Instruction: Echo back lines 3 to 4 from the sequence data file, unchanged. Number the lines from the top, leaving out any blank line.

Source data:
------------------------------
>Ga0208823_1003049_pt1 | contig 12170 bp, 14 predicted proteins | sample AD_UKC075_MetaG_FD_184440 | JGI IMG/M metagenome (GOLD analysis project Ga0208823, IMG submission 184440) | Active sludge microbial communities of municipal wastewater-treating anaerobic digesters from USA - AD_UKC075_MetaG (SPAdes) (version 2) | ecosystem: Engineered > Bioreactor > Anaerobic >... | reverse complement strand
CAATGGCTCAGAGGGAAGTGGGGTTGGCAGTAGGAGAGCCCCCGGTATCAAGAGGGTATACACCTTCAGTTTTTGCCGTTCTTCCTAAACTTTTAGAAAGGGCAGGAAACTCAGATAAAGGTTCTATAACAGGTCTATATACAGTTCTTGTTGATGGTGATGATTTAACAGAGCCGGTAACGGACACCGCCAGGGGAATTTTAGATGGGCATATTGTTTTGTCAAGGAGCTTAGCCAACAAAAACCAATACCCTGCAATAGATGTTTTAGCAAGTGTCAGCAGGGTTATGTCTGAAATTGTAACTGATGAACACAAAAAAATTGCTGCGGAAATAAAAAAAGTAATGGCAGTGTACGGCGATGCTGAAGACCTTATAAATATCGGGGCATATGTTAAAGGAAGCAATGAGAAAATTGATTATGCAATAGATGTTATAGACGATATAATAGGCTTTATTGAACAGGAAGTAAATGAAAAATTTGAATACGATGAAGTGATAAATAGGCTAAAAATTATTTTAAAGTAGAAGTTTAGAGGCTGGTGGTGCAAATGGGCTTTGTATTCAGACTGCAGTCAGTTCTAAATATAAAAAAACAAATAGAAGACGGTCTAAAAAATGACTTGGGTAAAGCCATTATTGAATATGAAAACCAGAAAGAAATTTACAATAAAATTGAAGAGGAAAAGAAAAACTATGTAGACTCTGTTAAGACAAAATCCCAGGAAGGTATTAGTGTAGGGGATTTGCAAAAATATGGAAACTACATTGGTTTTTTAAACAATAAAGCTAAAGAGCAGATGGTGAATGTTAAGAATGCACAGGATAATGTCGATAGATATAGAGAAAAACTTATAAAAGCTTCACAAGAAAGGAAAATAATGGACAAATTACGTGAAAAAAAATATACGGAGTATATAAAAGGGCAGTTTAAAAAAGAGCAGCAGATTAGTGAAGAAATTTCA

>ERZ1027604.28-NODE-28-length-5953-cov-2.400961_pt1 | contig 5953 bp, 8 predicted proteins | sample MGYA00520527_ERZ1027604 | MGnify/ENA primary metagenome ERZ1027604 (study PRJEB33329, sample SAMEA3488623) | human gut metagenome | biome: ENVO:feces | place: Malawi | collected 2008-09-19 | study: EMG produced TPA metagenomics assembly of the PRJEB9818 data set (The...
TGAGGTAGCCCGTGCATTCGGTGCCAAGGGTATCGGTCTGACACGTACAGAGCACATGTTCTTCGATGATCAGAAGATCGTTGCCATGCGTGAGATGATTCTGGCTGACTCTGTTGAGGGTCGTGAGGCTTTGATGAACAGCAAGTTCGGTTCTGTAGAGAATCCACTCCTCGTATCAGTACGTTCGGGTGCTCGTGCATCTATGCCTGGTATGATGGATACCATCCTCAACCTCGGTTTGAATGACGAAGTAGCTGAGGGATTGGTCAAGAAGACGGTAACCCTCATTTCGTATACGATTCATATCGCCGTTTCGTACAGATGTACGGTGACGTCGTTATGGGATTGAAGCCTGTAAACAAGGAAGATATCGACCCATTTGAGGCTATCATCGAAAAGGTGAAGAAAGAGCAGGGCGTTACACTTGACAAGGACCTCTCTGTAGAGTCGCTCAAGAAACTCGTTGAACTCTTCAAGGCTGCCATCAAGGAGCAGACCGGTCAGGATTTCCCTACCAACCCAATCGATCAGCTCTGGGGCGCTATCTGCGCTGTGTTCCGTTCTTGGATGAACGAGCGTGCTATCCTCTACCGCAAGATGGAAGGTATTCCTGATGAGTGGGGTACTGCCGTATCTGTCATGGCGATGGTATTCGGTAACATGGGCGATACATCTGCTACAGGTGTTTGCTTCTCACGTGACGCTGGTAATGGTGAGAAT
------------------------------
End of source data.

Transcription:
>ERZ1027604.28-NODE-28-length-5953-cov-2.400961_pt1 | contig 5953 bp, 8 predicted proteins | sample MGYA00520527_ERZ1027604 | MGnify/ENA primary metagenome ERZ1027604 (study PRJEB33329, sample SAMEA3488623) | human gut metagenome | biome: ENVO:feces | place: Malawi | collected 2008-09-19 | study: EMG produced TPA metagenomics assembly of the PRJEB9818 data set (The...
TGAGGTAGCCCGTGCATTCGGTGCCAAGGGTATCGGTCTGACACGTACAGAGCACATGTTCTTCGATGATCAGAAGATCGTTGCCATGCGTGAGATGATTCTGGCTGACTCTGTTGAGGGTCGTGAGGCTTTGATGAACAGCAAGTTCGGTTCTGTAGAGAATCCACTCCTCGTATCAGTACGTTCGGGTGCTCGTGCATCTATGCCTGGTATGATGGATACCATCCTCAACCTCGGTTTGAATGACGAAGTAGCTGAGGGATTGGTCAAGAAGACGGTAACCCTCATTTCGTATACGATTCATATCGCCGTTTCGTACAGATGTACGGTGACGTCGTTATGGGATTGAAGCCTGTAAACAAGGAAGATATCGACCCATTTGAGGCTATCATCGAAAAGGTGAAGAAAGAGCAGGGCGTTACACTTGACAAGGACCTCTCTGTAGAGTCGCTCAAGAAACTCGTTGAACTCTTCAAGGCTGCCATCAAGGAGCAGACCGGTCAGGATTTCCCTACCAACCCAATCGATCAGCTCTGGGGCGCTATCTGCGCTGTGTTCCGTTCTTGGATGAACGAGCGTGCTATCCTCTACCGCAAGATGGAAGGTATTCCTGATGAGTGGGGTACTGCCGTATCTGTCATGGCGATGGTATTCGGTAACATGGGCGATACATCTGCTACAGGTGTTTGCTTCTCACGTGACGCTGGTAATGGTGAGAAT